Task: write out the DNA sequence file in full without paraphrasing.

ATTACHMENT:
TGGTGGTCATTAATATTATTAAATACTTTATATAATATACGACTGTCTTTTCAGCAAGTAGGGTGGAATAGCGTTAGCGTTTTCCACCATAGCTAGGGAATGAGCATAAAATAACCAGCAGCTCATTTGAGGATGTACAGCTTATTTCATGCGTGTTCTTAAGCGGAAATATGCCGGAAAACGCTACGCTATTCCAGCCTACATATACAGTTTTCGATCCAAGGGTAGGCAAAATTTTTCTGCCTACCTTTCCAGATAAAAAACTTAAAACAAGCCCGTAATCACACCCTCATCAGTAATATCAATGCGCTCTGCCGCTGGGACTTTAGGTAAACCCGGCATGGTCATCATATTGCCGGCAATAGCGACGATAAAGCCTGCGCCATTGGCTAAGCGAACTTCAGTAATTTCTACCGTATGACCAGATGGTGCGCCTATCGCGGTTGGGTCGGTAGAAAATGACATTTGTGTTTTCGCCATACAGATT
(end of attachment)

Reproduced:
TGGTGGTCATTAATATTATTAAATACTTTATATAATATACGACTGTCTTTTCAGCAAGTAGGGTGGAATAGCGTTAGCGTTTTCCACCATAGCTAGGGAATGAGCATAAAATAACCAGCAGCTCATTTGAGGATGTACAGCTTATTTCATGCGTGTTCTTAAGCGGAAATATGCCGGAAAACGCTACGCTATTCCAGCCTACATATACAGTTTTCGATCCAAGGGTAGGCAAAATTTTTCTGCCTACCTTTCCAGATAAAAAACTTAAAACAAGCCCGTAATCACACCCTCATCAGTAATATCAATGCGCTCTGCCGCTGGGACTTTAGGTAAACCCGGCATGGTCATCATATTGCCGGCAATAGCGACGATAAAGCCTGCGCCATTGGCTAAGCGAACTTCAGTAATTTCTACCGTATGACCAGATGGTGCGCCTATCGCGGTTGGGTCGGTAGAAAATGACATTTGTGTTTTCGCCATACAGATT